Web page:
ProfessionalCommunity Edition
Burp Sequencer randomness tests

Last updated: May 23, 2024

Read time: 6 Minutes
Burp Sequencer employs a variety of standard statistical tests for randomness. The tests performed by Burp Sequencer operate on two levels of analysis: characterlevel and bitlevel. Test results are compiled and summarized.
Note
For general information about how results are presented in Sequencer, see Burp Sequencer results.
How the tests work
All Burp Sequencer tests start with the hypothesis that the tokens are randomly generated. Each test then:
 Observes properties of the sample that are likely to have certain characteristics if the tokens are randomly generated. For example, Burp may observe the distribution of characters used at each position within the token. This is likely to be approximately uniform if the tokens are random.
 Calculates the probability of the observed characteristics occurring if the tokens are randomly generated.
 Compares the probability to a range of significance levels. You can reject the hypothesis that the sample is randomly generated if the probability falls below the significance level you choose for your analysis.
You can choose the probability you use to interpret the randomness of your findings  this is the significance level. Scientific experiments often use levels between 1% and 5%. FIPS tests often use levels between 0.002% and 0.03%. A lower significance level means that stronger evidence is required to reject the hypothesis that the tokens are randomly generated. This increases the chance that nonrandom data will be treated as random.
Characterlevel tests
The characterlevel tests operate on each character position of the token in its raw form.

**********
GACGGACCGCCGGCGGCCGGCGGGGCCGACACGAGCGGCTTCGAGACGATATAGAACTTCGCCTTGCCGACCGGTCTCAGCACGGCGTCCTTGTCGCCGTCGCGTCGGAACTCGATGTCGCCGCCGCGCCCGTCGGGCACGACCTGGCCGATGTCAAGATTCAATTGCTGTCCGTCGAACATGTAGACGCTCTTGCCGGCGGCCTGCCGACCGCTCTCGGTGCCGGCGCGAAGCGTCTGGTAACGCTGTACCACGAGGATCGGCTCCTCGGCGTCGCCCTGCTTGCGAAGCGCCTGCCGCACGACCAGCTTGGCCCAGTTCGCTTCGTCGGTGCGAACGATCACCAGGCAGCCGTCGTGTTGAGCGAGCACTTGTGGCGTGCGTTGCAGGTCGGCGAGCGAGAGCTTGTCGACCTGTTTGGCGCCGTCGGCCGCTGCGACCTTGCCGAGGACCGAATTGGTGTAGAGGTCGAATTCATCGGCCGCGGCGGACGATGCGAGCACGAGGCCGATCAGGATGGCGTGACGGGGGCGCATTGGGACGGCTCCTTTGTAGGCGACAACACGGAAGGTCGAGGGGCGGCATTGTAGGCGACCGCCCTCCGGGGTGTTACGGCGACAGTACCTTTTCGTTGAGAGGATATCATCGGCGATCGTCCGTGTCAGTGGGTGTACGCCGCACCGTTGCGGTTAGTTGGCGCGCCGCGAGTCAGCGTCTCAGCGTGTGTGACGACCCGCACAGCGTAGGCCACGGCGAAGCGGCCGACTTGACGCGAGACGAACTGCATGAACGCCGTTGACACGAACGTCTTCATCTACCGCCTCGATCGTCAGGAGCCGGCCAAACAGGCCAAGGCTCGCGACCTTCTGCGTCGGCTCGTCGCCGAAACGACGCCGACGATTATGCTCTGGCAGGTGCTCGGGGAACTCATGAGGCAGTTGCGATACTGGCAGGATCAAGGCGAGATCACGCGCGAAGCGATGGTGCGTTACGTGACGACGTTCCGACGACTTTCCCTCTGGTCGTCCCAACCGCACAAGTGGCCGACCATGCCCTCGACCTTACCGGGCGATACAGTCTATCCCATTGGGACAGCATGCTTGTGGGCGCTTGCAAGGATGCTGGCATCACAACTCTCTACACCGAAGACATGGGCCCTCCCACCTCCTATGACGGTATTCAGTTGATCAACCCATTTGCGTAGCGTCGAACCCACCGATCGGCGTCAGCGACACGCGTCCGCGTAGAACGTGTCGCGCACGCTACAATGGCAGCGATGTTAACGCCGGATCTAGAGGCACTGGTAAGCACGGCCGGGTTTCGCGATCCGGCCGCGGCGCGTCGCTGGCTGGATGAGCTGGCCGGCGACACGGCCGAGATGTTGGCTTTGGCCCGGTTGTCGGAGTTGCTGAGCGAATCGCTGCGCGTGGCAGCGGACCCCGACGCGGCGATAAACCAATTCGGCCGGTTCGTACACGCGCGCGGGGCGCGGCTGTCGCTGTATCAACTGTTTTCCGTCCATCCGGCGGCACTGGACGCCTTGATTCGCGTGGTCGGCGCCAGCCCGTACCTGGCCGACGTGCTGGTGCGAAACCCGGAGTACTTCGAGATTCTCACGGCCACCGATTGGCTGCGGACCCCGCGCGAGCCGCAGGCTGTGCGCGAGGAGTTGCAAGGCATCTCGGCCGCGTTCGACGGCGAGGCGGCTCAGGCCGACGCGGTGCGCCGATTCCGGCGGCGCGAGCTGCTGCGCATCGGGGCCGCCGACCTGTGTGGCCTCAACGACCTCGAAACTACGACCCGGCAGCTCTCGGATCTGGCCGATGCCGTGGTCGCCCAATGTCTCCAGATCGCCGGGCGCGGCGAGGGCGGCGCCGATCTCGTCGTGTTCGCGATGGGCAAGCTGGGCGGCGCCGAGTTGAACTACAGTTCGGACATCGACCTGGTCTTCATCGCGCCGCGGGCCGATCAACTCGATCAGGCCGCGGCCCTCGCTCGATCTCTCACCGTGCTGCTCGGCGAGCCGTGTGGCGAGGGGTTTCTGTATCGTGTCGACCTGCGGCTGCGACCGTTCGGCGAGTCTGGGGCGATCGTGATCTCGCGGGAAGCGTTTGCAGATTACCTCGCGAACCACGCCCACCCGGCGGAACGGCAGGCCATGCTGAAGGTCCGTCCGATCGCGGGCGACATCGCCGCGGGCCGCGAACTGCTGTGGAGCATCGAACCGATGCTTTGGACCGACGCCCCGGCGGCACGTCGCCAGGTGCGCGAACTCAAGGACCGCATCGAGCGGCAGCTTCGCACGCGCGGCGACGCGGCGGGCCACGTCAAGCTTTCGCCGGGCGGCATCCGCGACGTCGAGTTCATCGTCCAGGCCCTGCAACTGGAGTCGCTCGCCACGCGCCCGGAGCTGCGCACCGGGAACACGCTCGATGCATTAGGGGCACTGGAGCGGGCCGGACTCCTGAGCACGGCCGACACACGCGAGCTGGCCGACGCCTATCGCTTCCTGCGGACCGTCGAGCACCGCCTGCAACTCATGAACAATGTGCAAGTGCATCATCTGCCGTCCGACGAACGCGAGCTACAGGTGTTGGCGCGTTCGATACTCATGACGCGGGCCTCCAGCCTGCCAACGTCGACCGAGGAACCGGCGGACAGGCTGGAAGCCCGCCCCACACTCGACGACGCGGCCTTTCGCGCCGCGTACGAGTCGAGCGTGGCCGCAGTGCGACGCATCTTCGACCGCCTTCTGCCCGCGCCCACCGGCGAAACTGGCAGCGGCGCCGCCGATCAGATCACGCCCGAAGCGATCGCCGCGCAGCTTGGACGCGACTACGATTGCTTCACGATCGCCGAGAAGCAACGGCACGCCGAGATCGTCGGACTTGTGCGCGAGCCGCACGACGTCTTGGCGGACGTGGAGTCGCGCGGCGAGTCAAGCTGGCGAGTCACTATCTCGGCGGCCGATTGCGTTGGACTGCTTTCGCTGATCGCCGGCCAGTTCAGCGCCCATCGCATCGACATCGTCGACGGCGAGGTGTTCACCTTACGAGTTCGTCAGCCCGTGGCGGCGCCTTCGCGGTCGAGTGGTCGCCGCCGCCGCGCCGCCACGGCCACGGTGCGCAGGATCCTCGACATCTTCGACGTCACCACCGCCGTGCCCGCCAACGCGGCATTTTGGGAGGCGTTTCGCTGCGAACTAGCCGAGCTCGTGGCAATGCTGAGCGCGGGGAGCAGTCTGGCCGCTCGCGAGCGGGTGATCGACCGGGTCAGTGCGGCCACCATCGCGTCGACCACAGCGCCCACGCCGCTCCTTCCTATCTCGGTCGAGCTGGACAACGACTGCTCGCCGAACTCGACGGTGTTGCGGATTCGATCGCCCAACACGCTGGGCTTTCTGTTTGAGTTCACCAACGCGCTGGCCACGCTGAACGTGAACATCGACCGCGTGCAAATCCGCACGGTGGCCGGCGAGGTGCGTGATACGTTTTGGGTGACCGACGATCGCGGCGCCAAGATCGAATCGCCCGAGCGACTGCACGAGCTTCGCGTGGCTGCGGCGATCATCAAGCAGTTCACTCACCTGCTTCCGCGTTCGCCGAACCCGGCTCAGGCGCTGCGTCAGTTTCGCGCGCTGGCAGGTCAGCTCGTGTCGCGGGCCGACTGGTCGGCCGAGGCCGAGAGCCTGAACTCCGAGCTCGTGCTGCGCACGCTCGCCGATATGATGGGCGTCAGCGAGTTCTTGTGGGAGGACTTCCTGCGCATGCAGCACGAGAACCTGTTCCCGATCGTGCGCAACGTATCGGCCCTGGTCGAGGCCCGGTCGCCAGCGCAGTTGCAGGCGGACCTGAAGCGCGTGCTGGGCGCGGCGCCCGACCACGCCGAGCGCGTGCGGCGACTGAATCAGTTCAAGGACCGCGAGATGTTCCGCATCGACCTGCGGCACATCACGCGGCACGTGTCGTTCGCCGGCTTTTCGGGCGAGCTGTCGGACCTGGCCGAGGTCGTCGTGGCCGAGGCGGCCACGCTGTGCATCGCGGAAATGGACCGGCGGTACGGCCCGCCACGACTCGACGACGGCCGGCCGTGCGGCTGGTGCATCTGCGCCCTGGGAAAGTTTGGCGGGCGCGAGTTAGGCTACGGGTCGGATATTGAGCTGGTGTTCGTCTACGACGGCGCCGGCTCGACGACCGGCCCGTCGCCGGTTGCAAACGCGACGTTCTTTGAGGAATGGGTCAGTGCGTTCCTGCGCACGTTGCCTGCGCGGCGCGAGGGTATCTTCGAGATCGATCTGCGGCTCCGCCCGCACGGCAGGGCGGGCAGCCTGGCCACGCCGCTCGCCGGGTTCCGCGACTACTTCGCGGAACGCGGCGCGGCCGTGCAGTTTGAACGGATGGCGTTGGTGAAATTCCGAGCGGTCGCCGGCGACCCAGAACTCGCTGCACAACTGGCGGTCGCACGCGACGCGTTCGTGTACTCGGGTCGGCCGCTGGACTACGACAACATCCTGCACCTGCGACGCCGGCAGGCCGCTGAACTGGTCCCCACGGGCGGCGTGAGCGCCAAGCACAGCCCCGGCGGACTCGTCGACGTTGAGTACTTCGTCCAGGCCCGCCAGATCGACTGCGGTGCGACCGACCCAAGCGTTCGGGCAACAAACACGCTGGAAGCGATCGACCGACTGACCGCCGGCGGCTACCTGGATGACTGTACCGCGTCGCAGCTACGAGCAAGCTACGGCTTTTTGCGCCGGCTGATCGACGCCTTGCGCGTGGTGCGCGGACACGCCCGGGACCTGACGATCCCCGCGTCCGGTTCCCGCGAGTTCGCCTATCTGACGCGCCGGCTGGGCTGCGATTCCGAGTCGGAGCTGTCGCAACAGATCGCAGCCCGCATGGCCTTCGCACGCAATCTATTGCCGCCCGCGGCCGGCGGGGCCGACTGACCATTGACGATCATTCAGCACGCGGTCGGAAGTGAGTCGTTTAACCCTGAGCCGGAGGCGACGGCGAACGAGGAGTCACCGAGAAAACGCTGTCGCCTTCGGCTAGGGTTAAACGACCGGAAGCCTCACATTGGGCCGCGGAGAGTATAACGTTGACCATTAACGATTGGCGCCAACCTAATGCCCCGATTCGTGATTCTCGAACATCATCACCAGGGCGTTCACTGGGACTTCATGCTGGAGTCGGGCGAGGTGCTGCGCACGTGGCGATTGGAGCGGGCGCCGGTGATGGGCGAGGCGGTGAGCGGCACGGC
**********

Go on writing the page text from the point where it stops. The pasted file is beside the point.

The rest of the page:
Note
To calculate the number of bits of effective entropy at or above each significance level, each character position is assigned a number of bits of entropy. This is based on the size of its character set (for example, two bits for four characters, three bits for eight characters).
Two different characterlevel tests are performed at each character position:
Character count analysis
This test analyzes the distribution of characters used at each position within the token. If the sample is randomly generated, the distribution of characters is likely to be approximately uniform. At each position, the test calculates the probability of the observed distribution arising if the tokens are random.
Character transition analysis
This test analyzes the transitions between successive tokens in the sample. If the sample is randomly generated, a character appearing at a given position is equally likely to be followed in the next token by any one of the characters that is used at that position. At each position, the test calculates the probability of the observed transitions arising if the tokens are random.
Bitlevel analysis
When using bitlevel analysis, each token is converted into a set of bits. This enables Burp to perform powerful bitlevel tests at each bit position. The total number of bits is determined by the size of the character set at each character position.
FIPS test results
Burp Sequencer carries out multiple types of FIPS tests on each bit. Sequencer records whether each bit passed or failed the FIPS test.
Sequencer adjusts the FIPS pass criteria to work with random sample sizes. However, to obtain results that are compliant with the formal FIPS standard, you must use a sample of 20,000 tokens.
FIPS monobit test
This test analyzes the distribution of ones and zeroes at each bit position. If the sample is randomly generated, the number of ones and zeroes is likely to be approximately equal. At each position, the test calculates the probability of the observed distribution arising if the tokens are random.
FIPS poker test
This test analyzes the distribution of fourbit numbers:
 Divides the bit sequence at each position into consecutive, nonoverlapping groups of four.